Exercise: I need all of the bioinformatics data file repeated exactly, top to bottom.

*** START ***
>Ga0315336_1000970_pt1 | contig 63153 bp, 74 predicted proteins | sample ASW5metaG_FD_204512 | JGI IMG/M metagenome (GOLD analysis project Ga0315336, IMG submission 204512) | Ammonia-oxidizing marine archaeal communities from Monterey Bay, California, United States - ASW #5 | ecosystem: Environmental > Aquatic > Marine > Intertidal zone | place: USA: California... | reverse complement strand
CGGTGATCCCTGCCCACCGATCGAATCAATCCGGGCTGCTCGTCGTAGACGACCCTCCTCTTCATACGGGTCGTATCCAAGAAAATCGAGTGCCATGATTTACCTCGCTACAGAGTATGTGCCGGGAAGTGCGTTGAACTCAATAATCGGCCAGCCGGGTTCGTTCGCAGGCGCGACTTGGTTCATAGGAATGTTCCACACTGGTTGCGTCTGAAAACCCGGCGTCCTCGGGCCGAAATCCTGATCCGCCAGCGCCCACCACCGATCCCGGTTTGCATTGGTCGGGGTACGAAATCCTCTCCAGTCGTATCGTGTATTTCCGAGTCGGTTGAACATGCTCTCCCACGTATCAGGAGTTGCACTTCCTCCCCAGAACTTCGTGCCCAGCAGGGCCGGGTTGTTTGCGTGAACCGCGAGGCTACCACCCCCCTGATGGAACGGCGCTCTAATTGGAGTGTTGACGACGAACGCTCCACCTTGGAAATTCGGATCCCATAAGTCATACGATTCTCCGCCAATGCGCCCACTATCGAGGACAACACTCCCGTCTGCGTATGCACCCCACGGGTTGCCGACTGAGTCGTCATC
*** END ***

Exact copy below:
>Ga0315336_1000970_pt1 | contig 63153 bp, 74 predicted proteins | sample ASW5metaG_FD_204512 | JGI IMG/M metagenome (GOLD analysis project Ga0315336, IMG submission 204512) | Ammonia-oxidizing marine archaeal communities from Monterey Bay, California, United States - ASW #5 | ecosystem: Environmental > Aquatic > Marine > Intertidal zone | place: USA: California... | reverse complement strand
CGGTGATCCCTGCCCACCGATCGAATCAATCCGGGCTGCTCGTCGTAGACGACCCTCCTCTTCATACGGGTCGTATCCAAGAAAATCGAGTGCCATGATTTACCTCGCTACAGAGTATGTGCCGGGAAGTGCGTTGAACTCAATAATCGGCCAGCCGGGTTCGTTCGCAGGCGCGACTTGGTTCATAGGAATGTTCCACACTGGTTGCGTCTGAAAACCCGGCGTCCTCGGGCCGAAATCCTGATCCGCCAGCGCCCACCACCGATCCCGGTTTGCATTGGTCGGGGTACGAAATCCTCTCCAGTCGTATCGTGTATTTCCGAGTCGGTTGAACATGCTCTCCCACGTATCAGGAGTTGCACTTCCTCCCCAGAACTTCGTGCCCAGCAGGGCCGGGTTGTTTGCGTGAACCGCGAGGCTACCACCCCCCTGATGGAACGGCGCTCTAATTGGAGTGTTGACGACGAACGCTCCACCTTGGAAATTCGGATCCCATAAGTCATACGATTCTCCGCCAATGCGCCCACTATCGAGGACAACACTCCCGTCTGCGTATGCACCCCACGGGTTGCCGACTGAGTCGTCATC